MI-TLIF/Open TLIF studies documented the reduction of intraoperative errors utilizing IONM [ Table 1 ].[ 2 , 6 , 8 - 10 ] Nixon et al. (2014) found that 4 (1.2%) of 340 patients undergoing unilateral MI-TLIF (2002-2012) sustained new bilateral postoperative weakness/neurological deficits.[ 9 ] The authors concluded; “... the specific etiology or pathophysiology behind these complications remains relatively unknown (e.g., direct neural injury, traction injury, hypoperfusion, positioning complications, and others...).” Nevertheless, they likely mislabeled the 4 new postoperative instances of paralysis as “complications”, whereas they were probably due to surgeon error. With IONM, Schar et al. (2017) identified 5 (29%) new L5 radicular motor deficits in 17 patients (2005–2013) undergoing instrumented high-grade fusions for L5S1 isthmic spondylolisthesis; 4 of 5 patients fully recovered within 3 postoperative mos. (e.g., 1 was lost to follow-up).[ 10 ] They concluded that without IONM, more of these deficits would likely have been permanent/irreversible.[ 10 ] Kim et al. (2019) looked at the impact of using SEP/EMG to perform 275 TLIF vs. utilizing SEP/EMG with MEP for 66 TLIF.[ 8 ] They found MEPs were 80% sensitive/100% specific for the five new postoperative motor deficits. SEP failed to detect the 2 postoperative sensory deficits, and EMG had high false positive rates for either motor or sensory neural injuries; they, therefore, recommended adding MEP to SEP/EMG when performing TLIF to best detect impending motor injuries.[ 8 ] In 113 patients undergoing percutaneous endoscopic TLIF (PE-TLIF), Chen et al. (2021) found 12 (10.6% alerts) utilizing multimodal vs. single IONM; when alerts were immediately addressed intraoperatively, they resulted in just 7 transient minor postoperative neurological deficits.[ 2 ] It is worth repeating Hofler and Fessler’s conclusions in 2021 regarding the need to respond to significant IONM changes for PS placement.[ 6 ] They commendted that these changes should be; “...followed by accurate recognition of the cause for these changes and appropriate responses by the surgeon, anesthesiologists, and monitoring personnel to correct the change”.[ 6 ]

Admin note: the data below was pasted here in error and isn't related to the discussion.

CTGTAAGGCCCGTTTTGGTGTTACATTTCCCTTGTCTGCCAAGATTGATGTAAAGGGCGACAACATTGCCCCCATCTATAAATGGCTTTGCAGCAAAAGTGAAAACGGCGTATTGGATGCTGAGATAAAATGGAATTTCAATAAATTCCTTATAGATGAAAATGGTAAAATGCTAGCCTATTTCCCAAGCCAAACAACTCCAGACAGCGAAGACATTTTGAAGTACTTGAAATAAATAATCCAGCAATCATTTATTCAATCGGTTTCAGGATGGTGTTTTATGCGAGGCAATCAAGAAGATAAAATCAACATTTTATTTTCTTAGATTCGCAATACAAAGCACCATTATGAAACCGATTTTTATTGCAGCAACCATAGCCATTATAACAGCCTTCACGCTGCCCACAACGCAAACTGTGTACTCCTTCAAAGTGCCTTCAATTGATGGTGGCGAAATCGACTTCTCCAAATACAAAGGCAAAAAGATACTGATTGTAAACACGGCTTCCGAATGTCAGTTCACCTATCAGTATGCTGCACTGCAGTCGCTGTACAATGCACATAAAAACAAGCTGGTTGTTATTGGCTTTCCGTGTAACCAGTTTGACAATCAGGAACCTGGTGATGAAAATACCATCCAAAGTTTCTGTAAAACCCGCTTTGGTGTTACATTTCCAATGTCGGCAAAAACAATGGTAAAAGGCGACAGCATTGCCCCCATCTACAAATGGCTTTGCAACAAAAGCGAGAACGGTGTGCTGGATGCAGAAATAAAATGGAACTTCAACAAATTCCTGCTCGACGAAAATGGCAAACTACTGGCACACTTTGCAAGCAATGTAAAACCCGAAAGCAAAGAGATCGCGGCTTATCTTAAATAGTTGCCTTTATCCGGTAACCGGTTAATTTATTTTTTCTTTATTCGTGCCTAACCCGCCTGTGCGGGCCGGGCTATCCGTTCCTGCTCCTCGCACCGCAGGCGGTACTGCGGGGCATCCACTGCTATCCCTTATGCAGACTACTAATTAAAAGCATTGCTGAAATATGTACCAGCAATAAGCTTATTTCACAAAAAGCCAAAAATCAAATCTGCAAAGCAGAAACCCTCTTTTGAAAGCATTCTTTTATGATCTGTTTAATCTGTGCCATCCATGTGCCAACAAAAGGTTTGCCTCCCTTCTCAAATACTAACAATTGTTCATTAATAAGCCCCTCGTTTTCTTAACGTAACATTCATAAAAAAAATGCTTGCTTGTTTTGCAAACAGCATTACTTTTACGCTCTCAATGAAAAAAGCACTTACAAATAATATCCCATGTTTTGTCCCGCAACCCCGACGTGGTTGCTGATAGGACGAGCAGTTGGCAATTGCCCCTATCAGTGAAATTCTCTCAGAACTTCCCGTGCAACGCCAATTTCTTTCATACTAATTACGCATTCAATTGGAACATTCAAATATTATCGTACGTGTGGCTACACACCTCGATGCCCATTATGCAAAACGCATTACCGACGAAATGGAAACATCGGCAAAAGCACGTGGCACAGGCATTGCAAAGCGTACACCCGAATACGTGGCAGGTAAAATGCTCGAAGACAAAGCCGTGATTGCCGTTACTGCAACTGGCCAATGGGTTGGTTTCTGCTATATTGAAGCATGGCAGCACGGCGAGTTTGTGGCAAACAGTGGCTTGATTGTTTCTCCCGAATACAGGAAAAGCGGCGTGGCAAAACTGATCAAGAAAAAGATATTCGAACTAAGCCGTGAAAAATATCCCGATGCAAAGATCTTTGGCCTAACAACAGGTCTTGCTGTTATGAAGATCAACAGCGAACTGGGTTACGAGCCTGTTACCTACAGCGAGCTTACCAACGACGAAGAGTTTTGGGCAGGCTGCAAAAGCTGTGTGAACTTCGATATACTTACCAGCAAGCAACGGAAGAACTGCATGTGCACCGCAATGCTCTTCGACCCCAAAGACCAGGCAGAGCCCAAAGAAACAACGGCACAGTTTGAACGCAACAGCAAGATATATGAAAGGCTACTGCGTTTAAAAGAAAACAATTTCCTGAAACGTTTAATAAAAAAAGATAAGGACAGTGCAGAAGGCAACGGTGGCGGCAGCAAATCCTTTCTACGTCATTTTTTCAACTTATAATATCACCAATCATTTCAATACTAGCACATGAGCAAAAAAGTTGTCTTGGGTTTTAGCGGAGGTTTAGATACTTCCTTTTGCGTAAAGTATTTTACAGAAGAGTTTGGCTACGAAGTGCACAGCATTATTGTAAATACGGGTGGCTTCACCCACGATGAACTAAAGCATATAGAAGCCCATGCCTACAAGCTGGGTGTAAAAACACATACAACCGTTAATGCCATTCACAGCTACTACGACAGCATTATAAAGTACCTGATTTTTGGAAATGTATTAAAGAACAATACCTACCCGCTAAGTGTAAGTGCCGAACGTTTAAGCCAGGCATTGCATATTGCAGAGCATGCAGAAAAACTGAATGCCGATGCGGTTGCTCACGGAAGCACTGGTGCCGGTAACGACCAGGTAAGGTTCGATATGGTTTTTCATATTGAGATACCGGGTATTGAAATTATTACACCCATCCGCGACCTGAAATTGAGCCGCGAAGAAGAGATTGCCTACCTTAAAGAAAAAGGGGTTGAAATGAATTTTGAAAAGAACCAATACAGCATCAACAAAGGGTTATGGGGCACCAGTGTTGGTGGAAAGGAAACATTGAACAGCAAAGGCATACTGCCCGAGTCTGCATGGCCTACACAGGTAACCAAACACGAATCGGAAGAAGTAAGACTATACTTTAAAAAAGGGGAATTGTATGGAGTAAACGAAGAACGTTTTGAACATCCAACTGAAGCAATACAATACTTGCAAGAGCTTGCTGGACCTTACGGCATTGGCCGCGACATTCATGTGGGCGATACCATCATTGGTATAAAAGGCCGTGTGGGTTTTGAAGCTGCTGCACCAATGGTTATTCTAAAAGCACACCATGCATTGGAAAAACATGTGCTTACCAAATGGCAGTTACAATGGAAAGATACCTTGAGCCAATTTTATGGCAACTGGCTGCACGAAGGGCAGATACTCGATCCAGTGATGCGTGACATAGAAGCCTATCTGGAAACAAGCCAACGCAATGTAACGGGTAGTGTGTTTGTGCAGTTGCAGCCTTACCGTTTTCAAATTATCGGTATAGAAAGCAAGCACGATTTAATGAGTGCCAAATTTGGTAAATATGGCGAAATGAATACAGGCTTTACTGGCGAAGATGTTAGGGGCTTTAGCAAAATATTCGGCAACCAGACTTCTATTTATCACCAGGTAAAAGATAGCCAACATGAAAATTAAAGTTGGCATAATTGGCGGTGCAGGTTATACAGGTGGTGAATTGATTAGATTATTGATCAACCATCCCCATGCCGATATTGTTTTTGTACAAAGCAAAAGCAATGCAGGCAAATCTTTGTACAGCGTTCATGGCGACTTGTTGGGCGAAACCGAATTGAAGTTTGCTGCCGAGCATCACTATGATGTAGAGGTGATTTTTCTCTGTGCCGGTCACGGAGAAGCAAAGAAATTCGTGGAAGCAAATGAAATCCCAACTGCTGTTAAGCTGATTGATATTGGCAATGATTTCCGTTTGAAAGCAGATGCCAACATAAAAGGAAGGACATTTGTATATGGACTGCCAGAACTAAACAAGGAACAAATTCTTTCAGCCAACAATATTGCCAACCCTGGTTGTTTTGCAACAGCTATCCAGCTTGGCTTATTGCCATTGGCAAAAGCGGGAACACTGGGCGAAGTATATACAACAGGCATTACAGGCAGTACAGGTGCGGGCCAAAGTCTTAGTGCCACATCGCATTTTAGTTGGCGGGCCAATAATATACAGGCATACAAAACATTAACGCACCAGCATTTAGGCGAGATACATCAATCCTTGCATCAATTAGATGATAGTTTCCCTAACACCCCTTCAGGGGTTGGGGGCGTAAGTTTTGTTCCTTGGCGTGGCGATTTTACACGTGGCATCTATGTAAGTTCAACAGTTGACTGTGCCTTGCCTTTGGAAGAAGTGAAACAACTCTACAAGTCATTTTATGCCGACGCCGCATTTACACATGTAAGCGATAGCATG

Significant intraoperative IONM alerts prompted immediate intraoperative resuscitative maneuvers (i.e. reduction of retraction, stretching, IBD removal and/or PS redictection/ repositioning) to limit operative errors attributed to instrumented lumbar PS fusions (MI-TLIF/Open TLIF) [ Table 1 ]. Appropriate responses to significant IONM alerts limited/avoided many postoperative neurological deficits, and reduced reoperation rates for compressive IBD and malpositioned screws [ Table 1 ].[ 1 - 11 ]

Declaration of patient consent

Patients’ consent not required as patients’ identities were not disclosed or compromised.

Financial support and sponsorship


Conflicts of interest

There are no conflicts of interest.

Use of artificial intelligence (AI)-Assisted technology for manuscript preparation

The author(s) confirms that there was no use of Artificial Intelligence (AI)-Assisted Technology for assisting in the writing or editing of the manuscript and no images were manipulated using AI.


The views and opinions expressed in this article are those of the authors and do not necessarily reflect the official policy or position of the Journal or its management. The information contained in this article should not be considered to be medical advice; patients should consult their own physicians for advice as to their specific medical needs.